1) The Fall. As most know, the main focal-point of Hank Jr's adult life was a 500 ft mountain-fall on Ajax Mountain, MT in August of 1975. The fall is intricately and graphically detailed in the book. Hank was attempting to cross a snowfield when his footing gave way. He slid mostly face-first down the mountain, finally crashing head first into a huge boulder. It was more of a slide than a fall, really. The movie just plain butchers this scene. Further, probably the most powerful part of the book describes the hours Hank spent on the mountainside waiting for rescue. His struggle against the elements and his desperate desire to live, along with his guide's (Dick Wiley) desperate scramble down the mountain for help. The movie doesn't even touch on these things.
2) The music. In the movie, Hank wraps up the recording of his landmark "Hank Williams, Jr and Friends" album with the great song "Feelin' Better". Clearly, that song would have been a great addition to an already great album, but the thing is, "HW Jr & Friends" was recorded in 1975, before the mountain fall. "Feelin' Better" was on Hank's 1977 "The New South" album - released two years after the fall. In fact, the song is about Hank's recovery and return to the road. Also, the movie ends with Hank triumphantly returning to the stage (presumably in 1977, when he returned to touring) opening up with his hit "If Heaven Ain't A Lot Like Dixie". This song was released on his 1982 album "High Notes", a full five years after his return to the stage. These are such small but relatively important details - you would have thought they could have gotten at least the music right.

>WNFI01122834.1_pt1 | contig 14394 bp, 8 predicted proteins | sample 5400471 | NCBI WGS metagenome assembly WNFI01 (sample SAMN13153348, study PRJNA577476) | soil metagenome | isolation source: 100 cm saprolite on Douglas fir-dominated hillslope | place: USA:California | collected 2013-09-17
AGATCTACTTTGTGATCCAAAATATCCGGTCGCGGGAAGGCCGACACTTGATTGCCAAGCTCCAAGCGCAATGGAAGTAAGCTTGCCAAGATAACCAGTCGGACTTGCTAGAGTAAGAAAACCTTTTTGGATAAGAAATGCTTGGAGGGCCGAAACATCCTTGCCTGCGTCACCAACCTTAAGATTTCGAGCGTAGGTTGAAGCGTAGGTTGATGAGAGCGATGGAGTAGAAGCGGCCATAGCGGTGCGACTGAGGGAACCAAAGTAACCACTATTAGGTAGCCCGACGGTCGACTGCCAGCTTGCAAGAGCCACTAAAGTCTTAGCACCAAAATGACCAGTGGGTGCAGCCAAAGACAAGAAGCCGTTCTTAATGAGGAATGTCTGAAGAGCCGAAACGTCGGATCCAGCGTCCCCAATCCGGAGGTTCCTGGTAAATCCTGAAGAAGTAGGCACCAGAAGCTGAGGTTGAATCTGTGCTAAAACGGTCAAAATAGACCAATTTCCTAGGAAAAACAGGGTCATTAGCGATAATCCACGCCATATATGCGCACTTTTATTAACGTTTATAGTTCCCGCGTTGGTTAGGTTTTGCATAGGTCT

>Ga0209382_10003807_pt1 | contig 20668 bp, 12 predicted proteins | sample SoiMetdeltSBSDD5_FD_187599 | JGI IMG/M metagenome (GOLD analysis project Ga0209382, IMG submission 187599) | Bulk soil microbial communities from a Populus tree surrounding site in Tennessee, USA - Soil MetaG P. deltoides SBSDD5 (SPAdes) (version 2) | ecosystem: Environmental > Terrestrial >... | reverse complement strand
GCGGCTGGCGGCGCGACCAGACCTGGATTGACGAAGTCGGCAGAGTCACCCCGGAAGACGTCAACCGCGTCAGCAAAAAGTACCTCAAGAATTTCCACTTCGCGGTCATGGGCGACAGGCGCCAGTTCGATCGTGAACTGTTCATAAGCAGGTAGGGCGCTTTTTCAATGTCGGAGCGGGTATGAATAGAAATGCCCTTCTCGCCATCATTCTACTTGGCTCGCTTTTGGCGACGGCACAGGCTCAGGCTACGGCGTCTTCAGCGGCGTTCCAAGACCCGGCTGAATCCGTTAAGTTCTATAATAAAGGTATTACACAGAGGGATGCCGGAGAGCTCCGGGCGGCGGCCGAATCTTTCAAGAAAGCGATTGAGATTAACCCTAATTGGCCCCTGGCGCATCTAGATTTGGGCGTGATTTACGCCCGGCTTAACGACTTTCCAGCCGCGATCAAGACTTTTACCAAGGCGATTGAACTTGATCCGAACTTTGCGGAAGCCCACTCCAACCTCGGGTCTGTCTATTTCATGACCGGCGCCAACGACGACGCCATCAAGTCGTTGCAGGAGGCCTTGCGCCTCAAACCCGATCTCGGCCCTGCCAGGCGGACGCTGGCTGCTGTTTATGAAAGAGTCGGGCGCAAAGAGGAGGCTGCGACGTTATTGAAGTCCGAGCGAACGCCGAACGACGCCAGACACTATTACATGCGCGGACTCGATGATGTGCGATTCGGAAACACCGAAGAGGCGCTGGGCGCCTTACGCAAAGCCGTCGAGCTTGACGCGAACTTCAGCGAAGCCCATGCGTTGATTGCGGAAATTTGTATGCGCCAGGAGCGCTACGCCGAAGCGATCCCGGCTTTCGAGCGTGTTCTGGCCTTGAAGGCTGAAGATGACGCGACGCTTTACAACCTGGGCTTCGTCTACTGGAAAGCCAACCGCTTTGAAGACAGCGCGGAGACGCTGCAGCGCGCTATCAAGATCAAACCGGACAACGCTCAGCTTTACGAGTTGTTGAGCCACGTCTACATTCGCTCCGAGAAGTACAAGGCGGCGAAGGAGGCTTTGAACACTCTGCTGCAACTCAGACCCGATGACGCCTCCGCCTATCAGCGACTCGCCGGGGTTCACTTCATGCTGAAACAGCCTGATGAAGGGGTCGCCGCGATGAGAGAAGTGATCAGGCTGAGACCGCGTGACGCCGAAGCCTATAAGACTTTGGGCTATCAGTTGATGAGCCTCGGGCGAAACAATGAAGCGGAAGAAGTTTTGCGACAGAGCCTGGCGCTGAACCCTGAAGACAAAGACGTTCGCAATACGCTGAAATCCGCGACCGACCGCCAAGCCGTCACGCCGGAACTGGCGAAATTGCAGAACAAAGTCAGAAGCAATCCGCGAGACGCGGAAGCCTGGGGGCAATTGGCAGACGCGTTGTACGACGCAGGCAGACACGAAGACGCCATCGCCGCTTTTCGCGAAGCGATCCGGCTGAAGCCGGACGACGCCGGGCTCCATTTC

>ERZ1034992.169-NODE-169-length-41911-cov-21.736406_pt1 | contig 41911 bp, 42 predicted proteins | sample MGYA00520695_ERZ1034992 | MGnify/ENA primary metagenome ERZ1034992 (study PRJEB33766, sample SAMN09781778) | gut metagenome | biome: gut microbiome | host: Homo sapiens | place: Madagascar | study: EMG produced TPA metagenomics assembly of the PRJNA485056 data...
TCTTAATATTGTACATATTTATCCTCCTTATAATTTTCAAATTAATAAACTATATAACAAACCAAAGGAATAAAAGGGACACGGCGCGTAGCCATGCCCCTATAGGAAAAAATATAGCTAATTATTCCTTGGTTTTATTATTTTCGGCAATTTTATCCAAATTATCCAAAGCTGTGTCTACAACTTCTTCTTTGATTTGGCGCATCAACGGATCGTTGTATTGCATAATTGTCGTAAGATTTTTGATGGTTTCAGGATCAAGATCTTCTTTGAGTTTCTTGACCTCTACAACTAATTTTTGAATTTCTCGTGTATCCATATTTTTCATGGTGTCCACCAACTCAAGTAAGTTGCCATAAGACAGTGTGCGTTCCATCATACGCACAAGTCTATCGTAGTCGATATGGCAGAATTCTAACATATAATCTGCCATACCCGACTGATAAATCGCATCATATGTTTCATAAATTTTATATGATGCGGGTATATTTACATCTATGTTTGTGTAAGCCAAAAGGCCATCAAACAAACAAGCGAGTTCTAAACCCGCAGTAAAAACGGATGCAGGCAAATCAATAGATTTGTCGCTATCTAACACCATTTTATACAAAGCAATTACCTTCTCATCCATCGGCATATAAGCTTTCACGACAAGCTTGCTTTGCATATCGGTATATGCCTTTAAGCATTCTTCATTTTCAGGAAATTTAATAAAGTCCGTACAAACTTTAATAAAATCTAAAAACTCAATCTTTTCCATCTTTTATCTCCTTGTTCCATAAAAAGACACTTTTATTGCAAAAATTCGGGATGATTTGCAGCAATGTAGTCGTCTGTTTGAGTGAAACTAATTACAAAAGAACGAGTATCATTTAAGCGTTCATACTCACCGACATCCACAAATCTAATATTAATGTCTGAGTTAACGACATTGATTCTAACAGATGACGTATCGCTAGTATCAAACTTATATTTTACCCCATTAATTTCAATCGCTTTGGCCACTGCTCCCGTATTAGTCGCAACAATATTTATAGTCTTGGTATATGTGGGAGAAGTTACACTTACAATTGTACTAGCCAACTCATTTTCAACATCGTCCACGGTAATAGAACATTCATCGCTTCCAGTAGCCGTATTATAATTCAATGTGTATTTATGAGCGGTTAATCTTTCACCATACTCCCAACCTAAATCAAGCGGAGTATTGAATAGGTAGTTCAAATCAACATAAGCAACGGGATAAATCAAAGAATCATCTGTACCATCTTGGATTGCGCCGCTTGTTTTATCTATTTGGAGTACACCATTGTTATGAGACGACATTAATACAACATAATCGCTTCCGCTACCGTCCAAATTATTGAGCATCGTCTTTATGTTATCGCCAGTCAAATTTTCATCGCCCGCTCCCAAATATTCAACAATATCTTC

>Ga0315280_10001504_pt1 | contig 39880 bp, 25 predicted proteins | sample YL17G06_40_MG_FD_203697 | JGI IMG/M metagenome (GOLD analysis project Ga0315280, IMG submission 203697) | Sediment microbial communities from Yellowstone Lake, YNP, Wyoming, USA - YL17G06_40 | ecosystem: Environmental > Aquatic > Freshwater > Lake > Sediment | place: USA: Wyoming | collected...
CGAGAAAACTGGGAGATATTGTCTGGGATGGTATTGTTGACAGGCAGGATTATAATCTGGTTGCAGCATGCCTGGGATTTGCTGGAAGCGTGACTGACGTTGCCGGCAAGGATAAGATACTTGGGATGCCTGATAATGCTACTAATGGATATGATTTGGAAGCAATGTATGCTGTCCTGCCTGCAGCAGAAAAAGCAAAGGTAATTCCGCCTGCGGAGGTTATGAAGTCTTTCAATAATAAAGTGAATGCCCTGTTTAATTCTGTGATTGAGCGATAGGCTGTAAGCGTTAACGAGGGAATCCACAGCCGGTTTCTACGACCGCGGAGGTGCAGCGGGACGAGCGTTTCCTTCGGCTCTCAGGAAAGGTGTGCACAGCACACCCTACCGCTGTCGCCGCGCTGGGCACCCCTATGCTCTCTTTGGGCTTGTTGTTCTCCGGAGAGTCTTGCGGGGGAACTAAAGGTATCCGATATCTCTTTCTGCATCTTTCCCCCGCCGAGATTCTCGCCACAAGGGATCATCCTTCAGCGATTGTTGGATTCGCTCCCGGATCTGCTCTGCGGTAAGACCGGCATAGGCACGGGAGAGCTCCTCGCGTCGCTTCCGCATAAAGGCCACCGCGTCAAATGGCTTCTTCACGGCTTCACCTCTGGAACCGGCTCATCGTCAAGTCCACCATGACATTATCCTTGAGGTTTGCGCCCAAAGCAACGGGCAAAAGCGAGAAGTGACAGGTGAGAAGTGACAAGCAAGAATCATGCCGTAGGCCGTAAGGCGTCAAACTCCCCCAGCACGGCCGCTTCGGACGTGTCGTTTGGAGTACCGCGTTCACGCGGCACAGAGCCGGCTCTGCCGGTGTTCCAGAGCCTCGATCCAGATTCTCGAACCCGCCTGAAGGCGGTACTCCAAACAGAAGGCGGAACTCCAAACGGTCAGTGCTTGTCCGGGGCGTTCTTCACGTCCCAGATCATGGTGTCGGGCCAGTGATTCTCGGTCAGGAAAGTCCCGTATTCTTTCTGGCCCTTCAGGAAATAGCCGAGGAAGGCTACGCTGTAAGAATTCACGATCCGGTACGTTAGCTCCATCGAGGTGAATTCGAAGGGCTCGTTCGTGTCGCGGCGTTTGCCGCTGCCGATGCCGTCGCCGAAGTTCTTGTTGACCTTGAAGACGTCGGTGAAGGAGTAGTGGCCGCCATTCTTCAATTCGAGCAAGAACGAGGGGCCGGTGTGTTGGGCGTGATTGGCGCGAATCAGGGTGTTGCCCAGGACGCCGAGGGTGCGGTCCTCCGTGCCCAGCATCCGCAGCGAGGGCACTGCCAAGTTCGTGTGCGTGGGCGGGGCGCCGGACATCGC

3) Again, the casting. The diminutive Richard Thomas was probably one of the worst choices to play 6'4" Hank Jr. He pulls it off during the pre-fall scenes, (which comprises a majority of the movie), but the final concert scene with Thomas in fake beard, sunglasses and cowboy hat is just comical. And what's with the cheesy balloons dropped from the rafters? Again, this is a made-for TV movie, but the cheese factor was out of control. It is as if they never consulted with Hank, Jr - or even read the book - prior to filming.